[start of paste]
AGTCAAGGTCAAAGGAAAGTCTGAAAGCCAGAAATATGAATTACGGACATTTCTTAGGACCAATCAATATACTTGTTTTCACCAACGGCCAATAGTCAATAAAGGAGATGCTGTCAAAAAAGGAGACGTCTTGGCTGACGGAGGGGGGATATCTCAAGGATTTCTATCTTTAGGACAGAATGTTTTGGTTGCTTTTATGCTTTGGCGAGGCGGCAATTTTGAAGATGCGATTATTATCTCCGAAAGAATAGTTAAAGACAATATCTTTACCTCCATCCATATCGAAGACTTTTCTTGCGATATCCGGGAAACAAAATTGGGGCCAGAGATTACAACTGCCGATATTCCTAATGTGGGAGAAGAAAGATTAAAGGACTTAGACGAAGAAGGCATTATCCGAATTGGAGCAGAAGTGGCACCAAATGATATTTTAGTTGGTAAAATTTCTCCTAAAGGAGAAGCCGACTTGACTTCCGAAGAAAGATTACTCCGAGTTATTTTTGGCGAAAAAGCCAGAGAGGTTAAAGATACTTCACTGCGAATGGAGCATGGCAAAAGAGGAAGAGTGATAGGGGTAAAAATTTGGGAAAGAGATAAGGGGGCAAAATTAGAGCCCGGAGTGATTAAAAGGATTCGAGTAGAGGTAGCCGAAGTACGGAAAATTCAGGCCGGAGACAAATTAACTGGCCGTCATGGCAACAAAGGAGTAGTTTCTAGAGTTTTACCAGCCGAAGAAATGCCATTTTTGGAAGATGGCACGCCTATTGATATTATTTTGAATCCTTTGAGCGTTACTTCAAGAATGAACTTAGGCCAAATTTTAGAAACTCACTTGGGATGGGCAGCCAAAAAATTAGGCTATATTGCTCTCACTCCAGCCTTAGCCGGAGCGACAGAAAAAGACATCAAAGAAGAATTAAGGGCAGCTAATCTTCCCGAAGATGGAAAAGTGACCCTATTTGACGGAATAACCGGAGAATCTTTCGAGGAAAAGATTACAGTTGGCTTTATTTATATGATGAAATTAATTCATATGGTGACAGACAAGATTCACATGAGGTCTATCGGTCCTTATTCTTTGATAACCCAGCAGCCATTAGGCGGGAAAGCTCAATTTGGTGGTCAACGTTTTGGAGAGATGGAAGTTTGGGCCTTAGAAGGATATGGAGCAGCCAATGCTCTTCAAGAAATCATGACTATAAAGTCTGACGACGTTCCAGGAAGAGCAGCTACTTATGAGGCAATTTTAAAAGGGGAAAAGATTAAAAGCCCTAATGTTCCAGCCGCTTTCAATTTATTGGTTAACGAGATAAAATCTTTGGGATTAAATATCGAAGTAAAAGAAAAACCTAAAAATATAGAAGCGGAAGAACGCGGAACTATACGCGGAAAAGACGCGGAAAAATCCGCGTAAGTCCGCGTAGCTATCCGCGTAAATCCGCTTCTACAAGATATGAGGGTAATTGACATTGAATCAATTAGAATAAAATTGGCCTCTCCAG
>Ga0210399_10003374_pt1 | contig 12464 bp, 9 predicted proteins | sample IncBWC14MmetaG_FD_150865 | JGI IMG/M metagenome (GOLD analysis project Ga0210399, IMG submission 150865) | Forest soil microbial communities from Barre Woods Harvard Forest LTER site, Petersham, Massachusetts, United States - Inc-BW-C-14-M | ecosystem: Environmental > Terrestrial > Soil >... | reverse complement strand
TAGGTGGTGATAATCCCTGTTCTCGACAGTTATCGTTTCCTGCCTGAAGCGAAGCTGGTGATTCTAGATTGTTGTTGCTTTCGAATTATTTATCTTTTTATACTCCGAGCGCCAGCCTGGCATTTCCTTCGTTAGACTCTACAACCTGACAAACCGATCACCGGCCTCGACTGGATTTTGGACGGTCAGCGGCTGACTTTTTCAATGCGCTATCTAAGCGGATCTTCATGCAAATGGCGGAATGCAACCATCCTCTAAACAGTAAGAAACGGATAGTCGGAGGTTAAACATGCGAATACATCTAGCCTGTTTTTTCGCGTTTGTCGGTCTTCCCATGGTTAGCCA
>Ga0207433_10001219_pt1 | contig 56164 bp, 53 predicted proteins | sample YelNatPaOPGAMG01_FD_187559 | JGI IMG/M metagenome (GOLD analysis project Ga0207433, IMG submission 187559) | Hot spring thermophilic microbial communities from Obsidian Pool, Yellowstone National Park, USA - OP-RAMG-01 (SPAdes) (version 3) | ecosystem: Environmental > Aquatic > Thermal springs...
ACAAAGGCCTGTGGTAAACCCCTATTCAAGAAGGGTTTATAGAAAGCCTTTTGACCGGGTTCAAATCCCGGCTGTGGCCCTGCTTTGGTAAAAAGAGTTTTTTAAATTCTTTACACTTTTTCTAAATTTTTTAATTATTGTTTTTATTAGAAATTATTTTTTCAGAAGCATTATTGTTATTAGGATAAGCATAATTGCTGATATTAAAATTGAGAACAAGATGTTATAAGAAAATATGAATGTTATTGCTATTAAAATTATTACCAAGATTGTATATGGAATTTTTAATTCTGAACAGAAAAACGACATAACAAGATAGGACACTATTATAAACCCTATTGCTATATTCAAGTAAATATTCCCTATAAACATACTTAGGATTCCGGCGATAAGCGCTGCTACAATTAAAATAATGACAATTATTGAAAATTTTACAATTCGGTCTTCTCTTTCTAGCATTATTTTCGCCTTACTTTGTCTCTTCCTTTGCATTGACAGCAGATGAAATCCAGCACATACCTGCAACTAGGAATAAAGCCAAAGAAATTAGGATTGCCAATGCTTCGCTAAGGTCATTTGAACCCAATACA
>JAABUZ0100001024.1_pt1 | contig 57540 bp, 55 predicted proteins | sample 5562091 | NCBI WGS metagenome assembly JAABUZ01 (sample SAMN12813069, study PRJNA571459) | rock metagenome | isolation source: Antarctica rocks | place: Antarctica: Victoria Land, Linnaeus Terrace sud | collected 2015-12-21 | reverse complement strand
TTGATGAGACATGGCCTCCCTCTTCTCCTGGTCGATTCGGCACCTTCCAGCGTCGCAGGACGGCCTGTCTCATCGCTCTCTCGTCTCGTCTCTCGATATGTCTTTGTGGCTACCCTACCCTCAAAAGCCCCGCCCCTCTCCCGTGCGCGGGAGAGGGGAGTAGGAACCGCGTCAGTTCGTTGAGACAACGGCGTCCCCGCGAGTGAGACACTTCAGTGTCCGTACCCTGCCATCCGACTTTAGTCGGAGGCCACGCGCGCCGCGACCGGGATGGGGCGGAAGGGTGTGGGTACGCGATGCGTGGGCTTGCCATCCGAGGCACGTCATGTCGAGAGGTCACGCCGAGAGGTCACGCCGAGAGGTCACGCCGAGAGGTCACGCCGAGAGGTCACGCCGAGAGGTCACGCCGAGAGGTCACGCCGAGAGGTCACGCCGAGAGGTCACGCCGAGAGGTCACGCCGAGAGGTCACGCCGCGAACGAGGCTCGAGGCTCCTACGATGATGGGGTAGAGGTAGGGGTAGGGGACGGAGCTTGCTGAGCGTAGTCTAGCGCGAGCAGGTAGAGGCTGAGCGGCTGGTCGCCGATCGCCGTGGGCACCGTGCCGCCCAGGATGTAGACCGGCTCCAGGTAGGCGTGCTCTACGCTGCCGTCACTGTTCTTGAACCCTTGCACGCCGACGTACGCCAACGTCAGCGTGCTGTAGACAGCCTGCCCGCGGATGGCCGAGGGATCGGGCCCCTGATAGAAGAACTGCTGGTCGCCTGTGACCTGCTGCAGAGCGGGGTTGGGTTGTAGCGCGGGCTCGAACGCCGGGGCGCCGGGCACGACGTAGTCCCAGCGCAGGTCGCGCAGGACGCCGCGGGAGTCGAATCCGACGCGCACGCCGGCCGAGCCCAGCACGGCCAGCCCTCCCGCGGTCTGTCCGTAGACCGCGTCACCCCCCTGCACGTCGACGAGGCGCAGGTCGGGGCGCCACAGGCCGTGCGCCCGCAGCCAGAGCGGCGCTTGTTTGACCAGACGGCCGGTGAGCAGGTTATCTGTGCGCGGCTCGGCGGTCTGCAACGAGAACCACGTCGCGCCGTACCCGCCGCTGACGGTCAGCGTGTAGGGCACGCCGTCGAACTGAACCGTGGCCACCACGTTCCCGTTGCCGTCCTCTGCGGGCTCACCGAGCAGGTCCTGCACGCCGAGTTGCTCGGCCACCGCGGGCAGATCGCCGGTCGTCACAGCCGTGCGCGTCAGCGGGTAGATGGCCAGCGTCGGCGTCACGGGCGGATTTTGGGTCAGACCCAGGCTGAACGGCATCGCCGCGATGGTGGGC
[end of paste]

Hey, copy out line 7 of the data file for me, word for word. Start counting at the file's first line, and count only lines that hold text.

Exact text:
TTGATGAGACATGGCCTCCCTCTTCTCCTGGTCGATTCGGCACCTTCCAGCGTCGCAGGACGGCCTGTCTCATCGCTCTCTCGTCTCGTCTCTCGATATGTCTTTGTGGCTACCCTACCCTCAAAAGCCCCGCCCCTCTCCCGTGCGCGGGAGAGGGGAGTAGGAACCGCGTCAGTTCGTTGAGACAACGGCGTCCCCGCGAGTGAGACACTTCAGTGTCCGTACCCTGCCATCCGACTTTAGTCGGAGGCCACGCGCGCCGCGACCGGGATGGGGCGGAAGGGTGTGGGTACGCGATGCGTGGGCTTGCCATCCGAGGCACGTCATGTCGAGAGGTCACGCCGAGAGGTCACGCCGAGAGGTCACGCCGAGAGGTCACGCCGAGAGGTCACGCCGAGAGGTCACGCCGAGAGGTCACGCCGAGAGGTCACGCCGAGAGGTCACGCCGAGAGGTCACGCCGAGAGGTCACGCCGCGAACGAGGCTCGAGGCTCCTACGATGATGGGGTAGAGGTAGGGGTAGGGGACGGAGCTTGCTGAGCGTAGTCTAGCGCGAGCAGGTAGAGGCTGAGCGGCTGGTCGCCGATCGCCGTGGGCACCGTGCCGCCCAGGATGTAGACCGGCTCCAGGTAGGCGTGCTCTACGCTGCCGTCACTGTTCTTGAACCCTTGCACGCCGACGTACGCCAACGTCAGCGTGCTGTAGACAGCCTGCCCGCGGATGGCCGAGGGATCGGGCCCCTGATAGAAGAACTGCTGGTCGCCTGTGACCTGCTGCAGAGCGGGGTTGGGTTGTAGCGCGGGCTCGAACGCCGGGGCGCCGGGCACGACGTAGTCCCAGCGCAGGTCGCGCAGGACGCCGCGGGAGTCGAATCCGACGCGCACGCCGGCCGAGCCCAGCACGGCCAGCCCTCCCGCGGTCTGTCCGTAGACCGCGTCACCCCCCTGCACGTCGACGAGGCGCAGGTCGGGGCGCCACAGGCCGTGCGCCCGCAGCCAGAGCGGCGCTTGTTTGACCAGACGGCCGGTGAGCAGGTTATCTGTGCGCGGCTCGGCGGTCTGCAACGAGAACCACGTCGCGCCGTACCCGCCGCTGACGGTCAGCGTGTAGGGCACGCCGTCGAACTGAACCGTGGCCACCACGTTCCCGTTGCCGTCCTCTGCGGGCTCACCGAGCAGGTCCTGCACGCCGAGTTGCTCGGCCACCGCGGGCAGATCGCCGGTCGTCACAGCCGTGCGCGTCAGCGGGTAGATGGCCAGCGTCGGCGTCACGGGCGGATTTTGGGTCAGACCCAGGCTGAACGGCATCGCCGCGATGGTGGGC